And yeah, those old engines don’t make you feel very good about your environmental footprint! They smoke pretty bad until warm and the garbage can looks like the Exxon Valdez drive through it!


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PostPosted: 13 Apr 2018, 19:24 

Joined: 24 Feb 2018, 18:32
Posts: 152
Location: Huntsville, Al.
Checked compression again with a second gauge known to be accurate. Unfortunately, it simply confirmed the readings of the first gauge, do there is definitely a compression issue. Not surprising, I guess, for a 62 year old motor.

At any rate, I'm not going to mess with it any longer. I ordered the gasket sets, rings, valve leafs, leaf stops and a new impeller today for a power head rebuild. Will evaluate pistons, rods and associated bushing/bearings once I get the pistons out. I have not located a source for new connecting rod needle bearings so I'm a bit concerned about that.


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PostPosted: 13 Apr 2018, 21:14 
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Joined: 02 Dec 2013, 21:05
Posts: 774
I drug home another 15 Evinrude yesterday and it came with a free 1970ish 9.5 johnson. The 9.5 was in good shape and it had good spark. No start so I cleaned the carb. No start and no compression. I soaked the cylinders overnight in sea foam and still no start. Pulled the head and the gasket was good so I kept spraying the pistons and thumped them with a soft leather mallet to free the rings. The sea foam is weak but after a day of soaking and thumping it fires on the first pull. I would have thought the carbon on the piston would whipe right off with all the soaking but not even close.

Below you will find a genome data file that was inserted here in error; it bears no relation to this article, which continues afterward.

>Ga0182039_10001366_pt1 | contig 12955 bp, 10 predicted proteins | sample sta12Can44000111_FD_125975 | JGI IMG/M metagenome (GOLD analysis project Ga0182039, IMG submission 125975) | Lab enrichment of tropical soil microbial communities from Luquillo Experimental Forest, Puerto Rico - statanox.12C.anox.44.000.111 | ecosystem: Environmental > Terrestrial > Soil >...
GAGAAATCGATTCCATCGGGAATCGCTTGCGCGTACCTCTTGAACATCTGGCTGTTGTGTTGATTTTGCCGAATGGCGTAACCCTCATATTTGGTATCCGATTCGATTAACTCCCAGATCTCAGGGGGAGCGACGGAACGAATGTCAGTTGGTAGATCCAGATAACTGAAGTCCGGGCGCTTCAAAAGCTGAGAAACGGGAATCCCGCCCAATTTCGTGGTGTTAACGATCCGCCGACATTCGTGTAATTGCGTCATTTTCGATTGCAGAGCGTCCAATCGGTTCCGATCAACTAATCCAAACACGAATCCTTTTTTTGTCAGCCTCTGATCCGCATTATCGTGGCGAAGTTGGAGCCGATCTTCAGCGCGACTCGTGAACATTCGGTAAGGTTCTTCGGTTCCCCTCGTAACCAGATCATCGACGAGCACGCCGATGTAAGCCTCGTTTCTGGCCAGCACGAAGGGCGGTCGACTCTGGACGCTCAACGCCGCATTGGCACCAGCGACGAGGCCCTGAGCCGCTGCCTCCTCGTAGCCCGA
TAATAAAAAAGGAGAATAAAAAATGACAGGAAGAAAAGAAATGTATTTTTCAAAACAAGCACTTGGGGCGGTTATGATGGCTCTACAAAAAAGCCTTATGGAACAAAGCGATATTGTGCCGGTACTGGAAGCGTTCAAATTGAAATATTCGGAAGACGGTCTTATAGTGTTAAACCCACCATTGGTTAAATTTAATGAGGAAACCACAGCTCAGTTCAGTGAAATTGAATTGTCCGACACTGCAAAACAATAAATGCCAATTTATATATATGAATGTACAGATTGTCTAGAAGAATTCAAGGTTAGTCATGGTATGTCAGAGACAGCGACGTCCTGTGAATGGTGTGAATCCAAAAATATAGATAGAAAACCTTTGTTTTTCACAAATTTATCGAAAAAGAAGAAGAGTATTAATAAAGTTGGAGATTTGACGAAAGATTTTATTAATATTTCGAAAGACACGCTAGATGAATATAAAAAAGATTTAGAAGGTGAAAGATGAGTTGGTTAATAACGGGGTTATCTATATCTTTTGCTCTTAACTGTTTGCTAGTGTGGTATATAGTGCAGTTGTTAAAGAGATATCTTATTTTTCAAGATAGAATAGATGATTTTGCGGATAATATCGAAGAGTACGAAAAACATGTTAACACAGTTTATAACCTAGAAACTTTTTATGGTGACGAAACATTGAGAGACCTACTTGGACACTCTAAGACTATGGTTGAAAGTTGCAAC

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1991 18' Valco Bayrunner Evenrude 48 SPL

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PostPosted: 14 Apr 2018, 09:33 

Joined: 24 Feb 2018, 18:32
Posts: 152
Location: Huntsville, Al.
The chemicals did seem to help as the motor actually starts and runs, but nowhere near where I would want to be out on the river with it.


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PostPosted: 14 Apr 2018, 17:27 

Joined: 24 Feb 2018, 18:32
Posts: 152
Location: Huntsville, Al.
Sometimes these manuals just confuses the issue. The parts catalog breakdown diagrams shows the connecting rod needle bearings being uncaged, but the diagrams in the maintenance manual show the caged in 2 sets. Anyone know which is correct?


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PostPosted: 14 Apr 2018, 17:34 
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Joined: 15 May 2010, 00:38
Posts: 2621
Location: Central Florida
As I said before....Seafoam is pretty weak.
At this point why not pull the cylinder head first and see what there is to see and report back.
Pretty sure you will be able to re-use the needles unless the engine was submerged.


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PostPosted: 14 Apr 2018, 18:24 

Joined: 24 Feb 2018, 18:32
Posts: 152
Location: Huntsville, Al.
I've pulled the head, Pappy, and I'm not really seeing anything one would expect to see in a motor this old. There were no apparent problems with the head gasket. There was no measurable warpage in the head and the head was magnifluxed for cracks. There is the usual ring of carbon around the top of each cylinder above TDC, and a accumulation on the pistons tops. Visible portions of the cylinders have some glazing but no signs of scoring or other physical damage.

My concern about the needle bearings is having them go everywhere if they are not caged when I pull the rod end caps off.